HI Andrew, Barney suggested that I take a look at your blog. Thanks for engaging, and I do apologize that I was unable to give more of the reasoning behind my position, but it didn’t seem appropriate given the nature of my talk and the general make-up of the audience. But if you’d like to follow it up, there’s a longish section in my published dissertation, Isaiah’s New Exodus in Mark (WUNT 1997/Baker), pp. 61-90, and more recently with some developments in Beale and Carson, OT in the NT, “Mark,” 113-22. But yes, I am delighted that Jesus’ Jewishness is at long last being taken seriously, with all that this entails, but that’s a longer conversation. Barney tells me you are a Pauline scholar—congratulations—I wish I’d known. I’m sorry too that we didn’t have the time to explore these issues in depth in person; it might have helped clarify much.

So a couple of suggestions if I may:

a) it is of course Mal who first takes up Exod 23:20, but alas not quite word for word; there’s a critical change to a key verb (from Exod’s “guard” to “prepare”) which is the verb Mark uses. This, along with Mark’s following emphases on John as Elijah (notably 9:13), suggests that Mark’s interest is Malachi not Exod. If that’s so, it’s difficult to see how one can get “the messenger preparing for Jesus as Israel” out of Malachi. Both Isaiah and Malachi are looking for the return of Yahweh to his temple.

b) it might be worth paying a bit more attention to the contexts of Mark’s use of Ps 110 and the crowd’s acclamation in Mt 9. The former I discuss in more detail in Beale and Carson, and re the latter, I’m not sure that one reference to the largely uncomprehending crowds is our best guide to Matthew’s Christology.

c) it might also be worth doing some work on who, in Israel’s Scriptures, is characteristically described as the “Mighty One” (especially in Isaiah, given Mark’s opening attribution) and who alone (of course) in Israel’s tradition pours out his Spirit. The implications of the comparative (“strongER”) are also worth pursuing—in the kind context we find re Mark/John Baptist, this only ever describes Yahweh. If John is Elijah it might be worth noting that Elijah is first and foremost associated not with the coming of the Messiah but Yahweh himself. This being so, could not the Acts citation, where Jesus does what only Yahweh can do, instead be argued to include Jesus in Israel’s conception of Yahweh? (See e.g. Paul’s inclusion of Jesus in the Shema (1 Cor 8:6).

d) can I suggest that appealing to the baptism is, sorry to be so blunt, a red herring? The question is not whether Jesus was human (Davidic Messiah etc.)—which in my thesis and other publications I strongly affirm—but whether he is also Yahweh. To appeal as you do to the baptism is to beg the question. I.e. to affirm the positive (that Jesus is son) simply does not establish the negative (he cannot be Yahweh). I think there’s a basic confusion here of two grammars that Israel’s Scriptures keep quite separate : i.e. language ABOUT Yahweh (Isa 40; Mal 3; mighty one, baptizer in the Spirit, forgiver of sins, Israel’s bridegroom, ruler of the stormy seas, etc. etc.) is quite distinct from language that Yahweh USES OF Israel, David, and his servant (son, beloved, begotten, firstborn, etc.). My guess is that the centuries later post-apostolic theologians would have saved themselves a great deal of trouble in their rumination on how Jesus could be both God and son if they’d been mindful of this fundamental Scriptural distinction. Anyway, blessings… and thanks for taking the time.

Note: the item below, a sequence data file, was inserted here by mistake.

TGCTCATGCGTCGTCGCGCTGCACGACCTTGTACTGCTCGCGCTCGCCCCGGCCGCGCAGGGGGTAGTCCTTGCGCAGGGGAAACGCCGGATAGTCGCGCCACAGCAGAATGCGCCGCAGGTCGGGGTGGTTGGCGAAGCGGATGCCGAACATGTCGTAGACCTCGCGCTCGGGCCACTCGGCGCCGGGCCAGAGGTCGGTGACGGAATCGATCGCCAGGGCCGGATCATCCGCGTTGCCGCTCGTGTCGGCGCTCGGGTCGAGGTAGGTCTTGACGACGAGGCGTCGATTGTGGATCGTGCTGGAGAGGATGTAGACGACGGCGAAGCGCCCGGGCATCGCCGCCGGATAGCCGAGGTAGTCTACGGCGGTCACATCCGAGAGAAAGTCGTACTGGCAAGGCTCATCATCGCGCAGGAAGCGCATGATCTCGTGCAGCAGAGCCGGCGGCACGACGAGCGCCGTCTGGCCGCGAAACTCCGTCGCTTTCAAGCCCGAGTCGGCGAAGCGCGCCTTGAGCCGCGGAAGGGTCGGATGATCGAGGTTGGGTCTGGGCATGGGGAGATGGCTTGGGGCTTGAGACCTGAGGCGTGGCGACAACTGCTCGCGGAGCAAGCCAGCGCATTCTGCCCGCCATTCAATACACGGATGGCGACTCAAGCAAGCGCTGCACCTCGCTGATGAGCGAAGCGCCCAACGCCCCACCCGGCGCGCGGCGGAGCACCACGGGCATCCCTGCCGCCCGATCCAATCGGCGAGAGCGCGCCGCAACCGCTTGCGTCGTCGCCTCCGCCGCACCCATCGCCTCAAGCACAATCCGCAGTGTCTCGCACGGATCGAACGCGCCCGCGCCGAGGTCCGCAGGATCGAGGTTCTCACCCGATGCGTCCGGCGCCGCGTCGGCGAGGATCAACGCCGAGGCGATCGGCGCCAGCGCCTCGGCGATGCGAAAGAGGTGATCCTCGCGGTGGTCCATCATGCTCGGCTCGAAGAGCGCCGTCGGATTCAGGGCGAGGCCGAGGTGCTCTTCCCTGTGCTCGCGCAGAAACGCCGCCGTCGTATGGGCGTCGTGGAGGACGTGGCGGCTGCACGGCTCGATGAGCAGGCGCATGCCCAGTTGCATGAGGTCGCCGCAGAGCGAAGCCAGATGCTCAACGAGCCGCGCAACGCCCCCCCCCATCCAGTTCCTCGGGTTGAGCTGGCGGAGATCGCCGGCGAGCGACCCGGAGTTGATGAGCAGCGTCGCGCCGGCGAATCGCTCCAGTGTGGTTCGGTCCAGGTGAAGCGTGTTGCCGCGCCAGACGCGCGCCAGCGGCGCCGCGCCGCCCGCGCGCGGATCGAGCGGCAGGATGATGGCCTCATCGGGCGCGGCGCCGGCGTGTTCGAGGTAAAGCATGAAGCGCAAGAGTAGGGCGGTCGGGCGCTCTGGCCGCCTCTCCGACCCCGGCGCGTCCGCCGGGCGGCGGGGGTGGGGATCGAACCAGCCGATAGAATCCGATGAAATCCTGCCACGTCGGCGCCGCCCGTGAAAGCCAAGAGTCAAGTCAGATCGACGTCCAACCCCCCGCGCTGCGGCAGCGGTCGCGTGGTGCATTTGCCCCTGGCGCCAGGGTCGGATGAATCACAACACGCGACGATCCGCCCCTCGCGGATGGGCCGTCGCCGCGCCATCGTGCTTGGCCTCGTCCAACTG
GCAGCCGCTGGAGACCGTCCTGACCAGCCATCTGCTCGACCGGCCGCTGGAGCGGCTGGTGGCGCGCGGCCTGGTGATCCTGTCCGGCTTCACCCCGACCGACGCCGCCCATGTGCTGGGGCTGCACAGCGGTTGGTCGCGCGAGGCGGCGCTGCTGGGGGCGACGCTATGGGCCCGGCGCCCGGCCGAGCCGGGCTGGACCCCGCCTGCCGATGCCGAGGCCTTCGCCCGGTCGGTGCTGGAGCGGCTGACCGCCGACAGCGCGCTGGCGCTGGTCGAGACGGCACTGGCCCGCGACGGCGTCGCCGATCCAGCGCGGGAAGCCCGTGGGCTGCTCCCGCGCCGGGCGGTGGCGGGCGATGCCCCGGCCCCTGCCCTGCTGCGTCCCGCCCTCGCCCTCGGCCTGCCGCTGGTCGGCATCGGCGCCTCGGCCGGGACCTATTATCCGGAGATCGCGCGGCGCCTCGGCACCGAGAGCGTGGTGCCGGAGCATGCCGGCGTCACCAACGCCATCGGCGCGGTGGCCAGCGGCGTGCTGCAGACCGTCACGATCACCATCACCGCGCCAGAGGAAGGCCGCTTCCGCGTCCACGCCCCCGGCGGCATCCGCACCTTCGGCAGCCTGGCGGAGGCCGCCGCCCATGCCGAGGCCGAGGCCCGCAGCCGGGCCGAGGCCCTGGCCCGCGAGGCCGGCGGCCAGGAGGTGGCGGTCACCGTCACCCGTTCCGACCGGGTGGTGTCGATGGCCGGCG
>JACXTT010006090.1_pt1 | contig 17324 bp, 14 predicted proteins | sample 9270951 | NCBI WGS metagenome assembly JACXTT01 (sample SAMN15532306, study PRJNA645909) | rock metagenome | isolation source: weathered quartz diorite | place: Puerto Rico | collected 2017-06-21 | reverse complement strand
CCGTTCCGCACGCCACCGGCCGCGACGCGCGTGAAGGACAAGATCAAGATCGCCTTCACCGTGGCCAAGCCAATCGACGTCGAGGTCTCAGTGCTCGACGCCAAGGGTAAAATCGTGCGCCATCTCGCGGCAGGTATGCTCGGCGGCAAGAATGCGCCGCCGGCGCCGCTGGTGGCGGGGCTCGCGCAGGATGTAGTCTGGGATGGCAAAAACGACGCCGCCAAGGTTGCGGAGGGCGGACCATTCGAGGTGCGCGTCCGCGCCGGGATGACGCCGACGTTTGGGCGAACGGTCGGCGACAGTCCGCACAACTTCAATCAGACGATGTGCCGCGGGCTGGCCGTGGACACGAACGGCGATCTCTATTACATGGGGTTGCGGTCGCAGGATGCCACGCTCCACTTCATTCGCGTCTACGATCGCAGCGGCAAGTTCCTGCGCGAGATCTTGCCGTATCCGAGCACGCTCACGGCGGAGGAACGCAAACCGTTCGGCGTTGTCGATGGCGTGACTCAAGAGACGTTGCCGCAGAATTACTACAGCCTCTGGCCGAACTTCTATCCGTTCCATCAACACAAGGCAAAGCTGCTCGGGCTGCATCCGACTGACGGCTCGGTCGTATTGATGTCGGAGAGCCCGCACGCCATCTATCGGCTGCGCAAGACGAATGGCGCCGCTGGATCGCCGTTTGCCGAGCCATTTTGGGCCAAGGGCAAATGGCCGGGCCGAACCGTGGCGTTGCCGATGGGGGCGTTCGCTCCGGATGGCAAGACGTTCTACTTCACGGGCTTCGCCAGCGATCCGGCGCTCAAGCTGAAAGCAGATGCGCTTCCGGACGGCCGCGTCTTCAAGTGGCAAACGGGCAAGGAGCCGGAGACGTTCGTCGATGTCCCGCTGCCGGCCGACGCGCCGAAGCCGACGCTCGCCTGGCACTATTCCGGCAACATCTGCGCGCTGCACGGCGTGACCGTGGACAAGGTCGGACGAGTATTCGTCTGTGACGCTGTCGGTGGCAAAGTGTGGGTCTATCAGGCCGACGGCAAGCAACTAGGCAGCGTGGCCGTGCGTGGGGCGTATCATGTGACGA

Many thanks, Rikk, for taking the time over this. I shall look out for the publications. Too much here to deal with in the comments, so: Some notes on Mark 1:2-3 in response to Rikk Watts. But please don’t feel obliged to knock the ball back again—I know how tedious it can get.

Hello Andrew,
In terms of your last paragraph I would affirm that Mark held to a very early and high Christology of Jesus in that Mark 14:62 is linked with the Son of Man being offered ‘worship” (Aramaic: pelach) in Daniel 7:14.

The same differentiation [as in Mark 1:2] is found in the saying about David’s Lord: the kyrios who is YHWH invites the kyrios who is a greater king than David to sit at his right hand and rule in the midst of his enemies (Mk. 12:35-36; cf. Ps. 110:1-2). Jesus is kyrios because he will be given authority to rule.

The problem is that in the [Hebrew] of Psalm 110:1 we read …

The Lord [YHWH] says to my Lord [l’adowny]: “Sit at my right hand, until I make your enemies your footstool.”

… so the Lord YHWH is clearly distinct from the one whom David calls ‘my Lord’ [‘adowny].

In Mark’s [Greek] quotation of Psalm 110:1 …

The Lord [kyrios] said to my Lord [tō kyriō mou], “Sit at my right hand, until I put your enemies under your feet”

… the word for Lord is exactly the same [kyrios] for both: the second ‘Lord’ is distinguishable from the first ‘Lord’ only because of the ‘my’ [mou] appended to it.